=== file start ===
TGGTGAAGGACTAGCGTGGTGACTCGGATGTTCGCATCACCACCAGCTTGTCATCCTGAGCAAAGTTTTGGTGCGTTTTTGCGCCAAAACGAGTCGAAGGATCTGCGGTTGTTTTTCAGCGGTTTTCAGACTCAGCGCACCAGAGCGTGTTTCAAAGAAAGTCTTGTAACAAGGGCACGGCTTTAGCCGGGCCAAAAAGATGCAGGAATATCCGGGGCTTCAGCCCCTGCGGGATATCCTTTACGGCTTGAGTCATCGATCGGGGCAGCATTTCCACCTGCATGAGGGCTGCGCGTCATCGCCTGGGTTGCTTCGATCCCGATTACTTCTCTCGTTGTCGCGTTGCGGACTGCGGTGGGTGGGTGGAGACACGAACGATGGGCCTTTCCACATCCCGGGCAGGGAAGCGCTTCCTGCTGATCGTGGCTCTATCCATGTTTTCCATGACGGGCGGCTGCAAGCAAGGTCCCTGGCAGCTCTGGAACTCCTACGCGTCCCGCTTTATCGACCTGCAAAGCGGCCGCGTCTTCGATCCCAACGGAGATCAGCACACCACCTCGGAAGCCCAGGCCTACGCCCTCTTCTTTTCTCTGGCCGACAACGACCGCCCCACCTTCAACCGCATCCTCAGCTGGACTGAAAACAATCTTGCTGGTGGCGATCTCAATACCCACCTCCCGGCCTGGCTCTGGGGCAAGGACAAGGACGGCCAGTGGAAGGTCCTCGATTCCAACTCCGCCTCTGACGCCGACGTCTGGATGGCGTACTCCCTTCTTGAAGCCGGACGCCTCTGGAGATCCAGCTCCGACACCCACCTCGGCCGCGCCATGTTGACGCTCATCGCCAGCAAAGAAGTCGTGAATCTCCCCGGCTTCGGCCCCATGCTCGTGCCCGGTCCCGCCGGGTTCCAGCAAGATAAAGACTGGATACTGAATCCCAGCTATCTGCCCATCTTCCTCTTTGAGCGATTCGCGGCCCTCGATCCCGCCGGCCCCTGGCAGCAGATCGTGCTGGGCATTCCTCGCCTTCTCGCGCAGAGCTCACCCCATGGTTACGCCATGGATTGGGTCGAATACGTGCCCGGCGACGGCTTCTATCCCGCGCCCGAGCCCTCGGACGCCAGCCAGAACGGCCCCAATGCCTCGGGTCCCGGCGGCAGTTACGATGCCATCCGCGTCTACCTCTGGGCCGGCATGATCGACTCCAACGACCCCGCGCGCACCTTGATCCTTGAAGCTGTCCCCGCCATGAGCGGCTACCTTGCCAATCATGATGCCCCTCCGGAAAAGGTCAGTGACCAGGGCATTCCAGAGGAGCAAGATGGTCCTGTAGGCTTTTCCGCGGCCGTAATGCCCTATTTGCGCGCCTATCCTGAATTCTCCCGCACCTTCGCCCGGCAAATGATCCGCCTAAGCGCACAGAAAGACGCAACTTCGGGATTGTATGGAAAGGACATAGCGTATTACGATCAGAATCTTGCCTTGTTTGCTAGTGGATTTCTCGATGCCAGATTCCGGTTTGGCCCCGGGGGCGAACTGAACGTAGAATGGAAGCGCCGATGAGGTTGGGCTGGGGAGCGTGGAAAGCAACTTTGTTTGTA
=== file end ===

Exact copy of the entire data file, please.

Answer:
TGGTGAAGGACTAGCGTGGTGACTCGGATGTTCGCATCACCACCAGCTTGTCATCCTGAGCAAAGTTTTGGTGCGTTTTTGCGCCAAAACGAGTCGAAGGATCTGCGGTTGTTTTTCAGCGGTTTTCAGACTCAGCGCACCAGAGCGTGTTTCAAAGAAAGTCTTGTAACAAGGGCACGGCTTTAGCCGGGCCAAAAAGATGCAGGAATATCCGGGGCTTCAGCCCCTGCGGGATATCCTTTACGGCTTGAGTCATCGATCGGGGCAGCATTTCCACCTGCATGAGGGCTGCGCGTCATCGCCTGGGTTGCTTCGATCCCGATTACTTCTCTCGTTGTCGCGTTGCGGACTGCGGTGGGTGGGTGGAGACACGAACGATGGGCCTTTCCACATCCCGGGCAGGGAAGCGCTTCCTGCTGATCGTGGCTCTATCCATGTTTTCCATGACGGGCGGCTGCAAGCAAGGTCCCTGGCAGCTCTGGAACTCCTACGCGTCCCGCTTTATCGACCTGCAAAGCGGCCGCGTCTTCGATCCCAACGGAGATCAGCACACCACCTCGGAAGCCCAGGCCTACGCCCTCTTCTTTTCTCTGGCCGACAACGACCGCCCCACCTTCAACCGCATCCTCAGCTGGACTGAAAACAATCTTGCTGGTGGCGATCTCAATACCCACCTCCCGGCCTGGCTCTGGGGCAAGGACAAGGACGGCCAGTGGAAGGTCCTCGATTCCAACTCCGCCTCTGACGCCGACGTCTGGATGGCGTACTCCCTTCTTGAAGCCGGACGCCTCTGGAGATCCAGCTCCGACACCCACCTCGGCCGCGCCATGTTGACGCTCATCGCCAGCAAAGAAGTCGTGAATCTCCCCGGCTTCGGCCCCATGCTCGTGCCCGGTCCCGCCGGGTTCCAGCAAGATAAAGACTGGATACTGAATCCCAGCTATCTGCCCATCTTCCTCTTTGAGCGATTCGCGGCCCTCGATCCCGCCGGCCCCTGGCAGCAGATCGTGCTGGGCATTCCTCGCCTTCTCGCGCAGAGCTCACCCCATGGTTACGCCATGGATTGGGTCGAATACGTGCCCGGCGACGGCTTCTATCCCGCGCCCGAGCCCTCGGACGCCAGCCAGAACGGCCCCAATGCCTCGGGTCCCGGCGGCAGTTACGATGCCATCCGCGTCTACCTCTGGGCCGGCATGATCGACTCCAACGACCCCGCGCGCACCTTGATCCTTGAAGCTGTCCCCGCCATGAGCGGCTACCTTGCCAATCATGATGCCCCTCCGGAAAAGGTCAGTGACCAGGGCATTCCAGAGGAGCAAGATGGTCCTGTAGGCTTTTCCGCGGCCGTAATGCCCTATTTGCGCGCCTATCCTGAATTCTCCCGCACCTTCGCCCGGCAAATGATCCGCCTAAGCGCACAGAAAGACGCAACTTCGGGATTGTATGGAAAGGACATAGCGTATTACGATCAGAATCTTGCCTTGTTTGCTAGTGGATTTCTCGATGCCAGATTCCGGTTTGGCCCCGGGGGCGAACTGAACGTAGAATGGAAGCGCCGATGAGGTTGGGCTGGGGAGCGTGGAAAGCAACTTTGTTTGTA